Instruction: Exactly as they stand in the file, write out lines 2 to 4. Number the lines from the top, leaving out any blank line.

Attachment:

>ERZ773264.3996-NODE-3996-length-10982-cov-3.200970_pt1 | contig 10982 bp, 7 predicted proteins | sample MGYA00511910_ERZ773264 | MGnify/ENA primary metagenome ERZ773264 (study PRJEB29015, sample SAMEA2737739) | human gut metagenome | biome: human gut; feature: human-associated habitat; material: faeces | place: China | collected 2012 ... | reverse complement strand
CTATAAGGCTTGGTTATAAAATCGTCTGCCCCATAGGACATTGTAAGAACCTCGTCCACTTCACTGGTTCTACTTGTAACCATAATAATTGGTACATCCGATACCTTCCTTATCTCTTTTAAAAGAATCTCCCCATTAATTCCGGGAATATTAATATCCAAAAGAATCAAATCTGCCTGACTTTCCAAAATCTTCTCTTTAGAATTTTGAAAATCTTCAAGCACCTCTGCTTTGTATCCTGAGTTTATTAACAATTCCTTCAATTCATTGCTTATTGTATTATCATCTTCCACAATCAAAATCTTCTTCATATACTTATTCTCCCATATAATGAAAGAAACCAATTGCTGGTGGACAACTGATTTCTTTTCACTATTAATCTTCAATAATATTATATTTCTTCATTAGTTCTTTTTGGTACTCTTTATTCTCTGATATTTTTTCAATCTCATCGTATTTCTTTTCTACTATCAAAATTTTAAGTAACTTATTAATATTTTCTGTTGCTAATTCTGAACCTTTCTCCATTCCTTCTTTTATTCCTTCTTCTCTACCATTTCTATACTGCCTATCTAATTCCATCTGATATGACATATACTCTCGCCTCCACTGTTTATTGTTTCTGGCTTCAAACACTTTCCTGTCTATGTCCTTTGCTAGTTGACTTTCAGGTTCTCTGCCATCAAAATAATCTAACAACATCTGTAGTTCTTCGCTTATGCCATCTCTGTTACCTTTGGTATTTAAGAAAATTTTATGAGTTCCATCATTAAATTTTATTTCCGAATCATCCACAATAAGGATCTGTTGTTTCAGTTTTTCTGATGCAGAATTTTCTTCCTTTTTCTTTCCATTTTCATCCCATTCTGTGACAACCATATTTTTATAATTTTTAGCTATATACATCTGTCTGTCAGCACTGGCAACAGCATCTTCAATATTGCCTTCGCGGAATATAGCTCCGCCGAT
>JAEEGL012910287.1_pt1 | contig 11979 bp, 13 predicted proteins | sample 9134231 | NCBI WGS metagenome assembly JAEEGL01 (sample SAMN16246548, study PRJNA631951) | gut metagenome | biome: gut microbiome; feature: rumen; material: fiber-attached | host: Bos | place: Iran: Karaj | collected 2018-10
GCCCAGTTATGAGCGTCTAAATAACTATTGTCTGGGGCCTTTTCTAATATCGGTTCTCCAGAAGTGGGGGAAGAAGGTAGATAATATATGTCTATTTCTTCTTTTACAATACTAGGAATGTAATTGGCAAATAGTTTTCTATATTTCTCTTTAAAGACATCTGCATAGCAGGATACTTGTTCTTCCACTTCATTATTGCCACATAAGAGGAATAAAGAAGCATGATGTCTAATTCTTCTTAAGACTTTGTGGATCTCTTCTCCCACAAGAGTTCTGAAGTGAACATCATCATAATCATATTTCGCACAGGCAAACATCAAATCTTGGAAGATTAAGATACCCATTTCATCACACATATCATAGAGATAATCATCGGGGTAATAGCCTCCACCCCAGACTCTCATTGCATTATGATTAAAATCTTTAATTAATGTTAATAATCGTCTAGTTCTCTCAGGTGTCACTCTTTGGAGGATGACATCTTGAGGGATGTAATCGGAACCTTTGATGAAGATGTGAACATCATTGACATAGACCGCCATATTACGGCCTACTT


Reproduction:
CTATAAGGCTTGGTTATAAAATCGTCTGCCCCATAGGACATTGTAAGAACCTCGTCCACTTCACTGGTTCTACTTGTAACCATAATAATTGGTACATCCGATACCTTCCTTATCTCTTTTAAAAGAATCTCCCCATTAATTCCGGGAATATTAATATCCAAAAGAATCAAATCTGCCTGACTTTCCAAAATCTTCTCTTTAGAATTTTGAAAATCTTCAAGCACCTCTGCTTTGTATCCTGAGTTTATTAACAATTCCTTCAATTCATTGCTTATTGTATTATCATCTTCCACAATCAAAATCTTCTTCATATACTTATTCTCCCATATAATGAAAGAAACCAATTGCTGGTGGACAACTGATTTCTTTTCACTATTAATCTTCAATAATATTATATTTCTTCATTAGTTCTTTTTGGTACTCTTTATTCTCTGATATTTTTTCAATCTCATCGTATTTCTTTTCTACTATCAAAATTTTAAGTAACTTATTAATATTTTCTGTTGCTAATTCTGAACCTTTCTCCATTCCTTCTTTTATTCCTTCTTCTCTACCATTTCTATACTGCCTATCTAATTCCATCTGATATGACATATACTCTCGCCTCCACTGTTTATTGTTTCTGGCTTCAAACACTTTCCTGTCTATGTCCTTTGCTAGTTGACTTTCAGGTTCTCTGCCATCAAAATAATCTAACAACATCTGTAGTTCTTCGCTTATGCCATCTCTGTTACCTTTGGTATTTAAGAAAATTTTATGAGTTCCATCATTAAATTTTATTTCCGAATCATCCACAATAAGGATCTGTTGTTTCAGTTTTTCTGATGCAGAATTTTCTTCCTTTTTCTTTCCATTTTCATCCCATTCTGTGACAACCATATTTTTATAATTTTTAGCTATATACATCTGTCTGTCAGCACTGGCAACAGCATCTTCAATATTGCCTTCGCGGAATATAGCTCCGCCGAT
>JAEEGL012910287.1_pt1 | contig 11979 bp, 13 predicted proteins | sample 9134231 | NCBI WGS metagenome assembly JAEEGL01 (sample SAMN16246548, study PRJNA631951) | gut metagenome | biome: gut microbiome; feature: rumen; material: fiber-attached | host: Bos | place: Iran: Karaj | collected 2018-10
GCCCAGTTATGAGCGTCTAAATAACTATTGTCTGGGGCCTTTTCTAATATCGGTTCTCCAGAAGTGGGGGAAGAAGGTAGATAATATATGTCTATTTCTTCTTTTACAATACTAGGAATGTAATTGGCAAATAGTTTTCTATATTTCTCTTTAAAGACATCTGCATAGCAGGATACTTGTTCTTCCACTTCATTATTGCCACATAAGAGGAATAAAGAAGCATGATGTCTAATTCTTCTTAAGACTTTGTGGATCTCTTCTCCCACAAGAGTTCTGAAGTGAACATCATCATAATCATATTTCGCACAGGCAAACATCAAATCTTGGAAGATTAAGATACCCATTTCATCACACATATCATAGAGATAATCATCGGGGTAATAGCCTCCACCCCAGACTCTCATTGCATTATGATTAAAATCTTTAATTAATGTTAATAATCGTCTAGTTCTCTCAGGTGTCACTCTTTGGAGGATGACATCTTGAGGGATGTAATCGGAACCTTTGATGAAGATGTGAACATCATTGACATAGACCGCCATATTACGGCCTACTT